Recently, I had the realization that the word panorama immediately meant "wide view" to me throughout elementary and middle school, but after that my prototype of the word shifted to be the camera mode on iPhone. It's interesting how our own perceptions of words change with new technology! Anyway, panorama developed from the name of a specific painting of a Scottish landscape on a cylindrical surface by eighteenth-century English artist Robert Barker. He coined the word from the Greek prefix pan-, meaning "everywhere", and horama, meaning "sight", "spectacle", or "that which is seen". The h was dropped because it would be weird to say panhorama, but that later led to confusions such as when the word diorama was coined based on Greek dia- (meaning "through") and panorama. Finally, pan- is from Proto-Indo-European pant, meaning "all", and horama traces to PIE wer, meaning "observe".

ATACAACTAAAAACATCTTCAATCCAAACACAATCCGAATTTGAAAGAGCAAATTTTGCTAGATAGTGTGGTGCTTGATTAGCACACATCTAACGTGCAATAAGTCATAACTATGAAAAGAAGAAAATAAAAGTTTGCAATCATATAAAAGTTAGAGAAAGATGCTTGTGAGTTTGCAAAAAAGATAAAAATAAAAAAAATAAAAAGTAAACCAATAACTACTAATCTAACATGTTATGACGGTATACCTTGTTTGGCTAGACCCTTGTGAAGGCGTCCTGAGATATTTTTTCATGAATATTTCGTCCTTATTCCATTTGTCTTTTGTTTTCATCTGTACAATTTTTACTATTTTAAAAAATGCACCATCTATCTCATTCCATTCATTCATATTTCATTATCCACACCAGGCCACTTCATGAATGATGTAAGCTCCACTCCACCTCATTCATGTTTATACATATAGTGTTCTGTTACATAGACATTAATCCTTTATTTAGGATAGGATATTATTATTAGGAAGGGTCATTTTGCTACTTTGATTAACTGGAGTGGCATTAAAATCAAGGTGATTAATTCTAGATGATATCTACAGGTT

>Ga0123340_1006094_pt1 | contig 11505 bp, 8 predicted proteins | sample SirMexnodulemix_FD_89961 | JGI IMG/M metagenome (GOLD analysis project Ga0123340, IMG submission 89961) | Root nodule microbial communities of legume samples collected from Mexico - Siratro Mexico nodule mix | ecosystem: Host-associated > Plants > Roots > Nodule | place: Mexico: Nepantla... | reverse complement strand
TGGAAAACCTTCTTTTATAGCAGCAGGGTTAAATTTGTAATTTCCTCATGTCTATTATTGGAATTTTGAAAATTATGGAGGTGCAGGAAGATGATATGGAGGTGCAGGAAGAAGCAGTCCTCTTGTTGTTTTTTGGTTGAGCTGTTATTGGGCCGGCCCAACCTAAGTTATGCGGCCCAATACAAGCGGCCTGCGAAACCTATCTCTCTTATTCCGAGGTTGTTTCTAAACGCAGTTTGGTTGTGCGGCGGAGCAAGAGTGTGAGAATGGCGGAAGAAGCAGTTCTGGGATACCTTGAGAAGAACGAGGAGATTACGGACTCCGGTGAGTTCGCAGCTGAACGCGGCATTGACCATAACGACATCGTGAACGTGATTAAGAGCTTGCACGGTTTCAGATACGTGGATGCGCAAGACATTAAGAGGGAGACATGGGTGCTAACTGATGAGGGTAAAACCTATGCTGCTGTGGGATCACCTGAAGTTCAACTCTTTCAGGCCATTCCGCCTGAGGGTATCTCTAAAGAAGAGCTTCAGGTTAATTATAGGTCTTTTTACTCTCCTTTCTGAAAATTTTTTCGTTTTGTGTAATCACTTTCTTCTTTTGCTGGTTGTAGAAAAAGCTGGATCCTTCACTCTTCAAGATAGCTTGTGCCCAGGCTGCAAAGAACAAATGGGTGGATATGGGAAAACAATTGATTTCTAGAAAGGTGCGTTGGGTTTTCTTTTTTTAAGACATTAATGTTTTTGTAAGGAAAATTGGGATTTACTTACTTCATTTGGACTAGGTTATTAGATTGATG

Hello! I'm Adam Aleksic, a senior studying government and linguistics at Harvard University, where I co-founded the Harvard Undergraduate Linguistics Society. In addition to etymology, I also really enjoy trivia, politics, vexillology, geography, board games, conlanging, art history, and law.